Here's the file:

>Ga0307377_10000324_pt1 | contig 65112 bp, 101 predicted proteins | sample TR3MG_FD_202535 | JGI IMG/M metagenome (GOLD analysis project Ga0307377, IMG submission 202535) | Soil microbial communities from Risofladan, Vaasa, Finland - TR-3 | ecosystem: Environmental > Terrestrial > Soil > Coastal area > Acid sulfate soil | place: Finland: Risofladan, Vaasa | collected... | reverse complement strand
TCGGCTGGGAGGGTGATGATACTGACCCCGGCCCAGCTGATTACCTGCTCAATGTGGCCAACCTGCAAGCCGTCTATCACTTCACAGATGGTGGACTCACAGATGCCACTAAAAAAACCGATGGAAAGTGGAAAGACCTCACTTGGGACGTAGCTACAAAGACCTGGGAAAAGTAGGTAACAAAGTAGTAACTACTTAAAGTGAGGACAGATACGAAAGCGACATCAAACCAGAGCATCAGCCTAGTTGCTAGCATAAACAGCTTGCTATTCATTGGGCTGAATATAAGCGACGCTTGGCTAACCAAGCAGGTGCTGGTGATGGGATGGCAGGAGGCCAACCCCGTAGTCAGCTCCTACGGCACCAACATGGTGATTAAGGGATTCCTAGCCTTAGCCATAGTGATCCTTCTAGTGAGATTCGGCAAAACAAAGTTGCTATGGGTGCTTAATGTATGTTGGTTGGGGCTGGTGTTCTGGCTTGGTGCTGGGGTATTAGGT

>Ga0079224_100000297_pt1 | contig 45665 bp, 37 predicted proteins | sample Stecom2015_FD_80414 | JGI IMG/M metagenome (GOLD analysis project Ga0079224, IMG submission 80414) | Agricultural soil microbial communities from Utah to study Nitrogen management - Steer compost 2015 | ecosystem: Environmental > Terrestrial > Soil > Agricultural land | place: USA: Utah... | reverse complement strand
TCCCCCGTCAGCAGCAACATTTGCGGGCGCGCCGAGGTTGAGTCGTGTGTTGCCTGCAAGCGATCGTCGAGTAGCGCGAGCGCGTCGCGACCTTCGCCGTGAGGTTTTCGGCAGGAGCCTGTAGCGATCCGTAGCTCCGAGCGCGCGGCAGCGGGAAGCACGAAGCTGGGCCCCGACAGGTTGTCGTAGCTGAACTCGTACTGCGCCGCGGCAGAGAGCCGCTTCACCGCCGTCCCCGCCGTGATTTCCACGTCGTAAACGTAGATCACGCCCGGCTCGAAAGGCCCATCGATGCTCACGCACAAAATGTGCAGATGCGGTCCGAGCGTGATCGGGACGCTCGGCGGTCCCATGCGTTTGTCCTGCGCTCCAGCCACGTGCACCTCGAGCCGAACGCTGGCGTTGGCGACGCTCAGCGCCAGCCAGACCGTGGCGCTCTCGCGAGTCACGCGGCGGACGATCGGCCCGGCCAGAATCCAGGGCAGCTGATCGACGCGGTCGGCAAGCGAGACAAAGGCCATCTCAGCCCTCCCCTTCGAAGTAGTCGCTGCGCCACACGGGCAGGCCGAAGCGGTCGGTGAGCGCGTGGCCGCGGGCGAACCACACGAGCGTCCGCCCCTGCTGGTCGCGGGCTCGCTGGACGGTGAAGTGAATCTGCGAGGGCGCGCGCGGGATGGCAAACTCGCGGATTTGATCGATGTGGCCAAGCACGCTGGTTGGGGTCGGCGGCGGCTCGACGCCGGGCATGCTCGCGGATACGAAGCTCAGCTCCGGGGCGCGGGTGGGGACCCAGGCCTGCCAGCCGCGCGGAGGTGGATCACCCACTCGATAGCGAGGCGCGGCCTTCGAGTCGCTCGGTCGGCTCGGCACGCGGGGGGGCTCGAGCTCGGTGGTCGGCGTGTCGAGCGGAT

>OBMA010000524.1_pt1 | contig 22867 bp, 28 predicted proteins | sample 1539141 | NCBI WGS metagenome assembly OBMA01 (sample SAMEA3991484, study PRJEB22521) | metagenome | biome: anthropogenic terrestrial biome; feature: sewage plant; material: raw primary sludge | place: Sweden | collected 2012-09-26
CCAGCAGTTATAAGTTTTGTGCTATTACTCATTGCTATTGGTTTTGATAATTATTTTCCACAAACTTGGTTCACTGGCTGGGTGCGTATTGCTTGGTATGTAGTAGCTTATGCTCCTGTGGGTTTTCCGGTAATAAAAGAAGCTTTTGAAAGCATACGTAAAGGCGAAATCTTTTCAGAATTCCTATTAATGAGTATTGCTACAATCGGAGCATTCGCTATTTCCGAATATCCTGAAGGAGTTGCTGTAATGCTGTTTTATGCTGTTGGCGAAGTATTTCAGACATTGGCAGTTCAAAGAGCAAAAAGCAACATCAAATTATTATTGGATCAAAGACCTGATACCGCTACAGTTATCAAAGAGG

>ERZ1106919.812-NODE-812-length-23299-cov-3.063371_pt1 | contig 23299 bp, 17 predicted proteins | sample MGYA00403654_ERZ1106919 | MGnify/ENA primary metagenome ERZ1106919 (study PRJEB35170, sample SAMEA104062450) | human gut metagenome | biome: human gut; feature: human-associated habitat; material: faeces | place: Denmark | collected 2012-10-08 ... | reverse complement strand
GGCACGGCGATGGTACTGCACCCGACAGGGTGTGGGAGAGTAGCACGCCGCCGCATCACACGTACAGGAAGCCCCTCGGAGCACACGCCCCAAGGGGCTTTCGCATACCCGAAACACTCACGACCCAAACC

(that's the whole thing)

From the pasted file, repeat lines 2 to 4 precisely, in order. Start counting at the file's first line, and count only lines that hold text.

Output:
TCGGCTGGGAGGGTGATGATACTGACCCCGGCCCAGCTGATTACCTGCTCAATGTGGCCAACCTGCAAGCCGTCTATCACTTCACAGATGGTGGACTCACAGATGCCACTAAAAAAACCGATGGAAAGTGGAAAGACCTCACTTGGGACGTAGCTACAAAGACCTGGGAAAAGTAGGTAACAAAGTAGTAACTACTTAAAGTGAGGACAGATACGAAAGCGACATCAAACCAGAGCATCAGCCTAGTTGCTAGCATAAACAGCTTGCTATTCATTGGGCTGAATATAAGCGACGCTTGGCTAACCAAGCAGGTGCTGGTGATGGGATGGCAGGAGGCCAACCCCGTAGTCAGCTCCTACGGCACCAACATGGTGATTAAGGGATTCCTAGCCTTAGCCATAGTGATCCTTCTAGTGAGATTCGGCAAAACAAAGTTGCTATGGGTGCTTAATGTATGTTGGTTGGGGCTGGTGTTCTGGCTTGGTGCTGGGGTATTAGGT

>Ga0079224_100000297_pt1 | contig 45665 bp, 37 predicted proteins | sample Stecom2015_FD_80414 | JGI IMG/M metagenome (GOLD analysis project Ga0079224, IMG submission 80414) | Agricultural soil microbial communities from Utah to study Nitrogen management - Steer compost 2015 | ecosystem: Environmental > Terrestrial > Soil > Agricultural land | place: USA: Utah... | reverse complement strand
TCCCCCGTCAGCAGCAACATTTGCGGGCGCGCCGAGGTTGAGTCGTGTGTTGCCTGCAAGCGATCGTCGAGTAGCGCGAGCGCGTCGCGACCTTCGCCGTGAGGTTTTCGGCAGGAGCCTGTAGCGATCCGTAGCTCCGAGCGCGCGGCAGCGGGAAGCACGAAGCTGGGCCCCGACAGGTTGTCGTAGCTGAACTCGTACTGCGCCGCGGCAGAGAGCCGCTTCACCGCCGTCCCCGCCGTGATTTCCACGTCGTAAACGTAGATCACGCCCGGCTCGAAAGGCCCATCGATGCTCACGCACAAAATGTGCAGATGCGGTCCGAGCGTGATCGGGACGCTCGGCGGTCCCATGCGTTTGTCCTGCGCTCCAGCCACGTGCACCTCGAGCCGAACGCTGGCGTTGGCGACGCTCAGCGCCAGCCAGACCGTGGCGCTCTCGCGAGTCACGCGGCGGACGATCGGCCCGGCCAGAATCCAGGGCAGCTGATCGACGCGGTCGGCAAGCGAGACAAAGGCCATCTCAGCCCTCCCCTTCGAAGTAGTCGCTGCGCCACACGGGCAGGCCGAAGCGGTCGGTGAGCGCGTGGCCGCGGGCGAACCACACGAGCGTCCGCCCCTGCTGGTCGCGGGCTCGCTGGACGGTGAAGTGAATCTGCGAGGGCGCGCGCGGGATGGCAAACTCGCGGATTTGATCGATGTGGCCAAGCACGCTGGTTGGGGTCGGCGGCGGCTCGACGCCGGGCATGCTCGCGGATACGAAGCTCAGCTCCGGGGCGCGGGTGGGGACCCAGGCCTGCCAGCCGCGCGGAGGTGGATCACCCACTCGATAGCGAGGCGCGGCCTTCGAGTCGCTCGGTCGGCTCGGCACGCGGGGGGGCTCGAGCTCGGTGGTCGGCGTGTCGAGCGGAT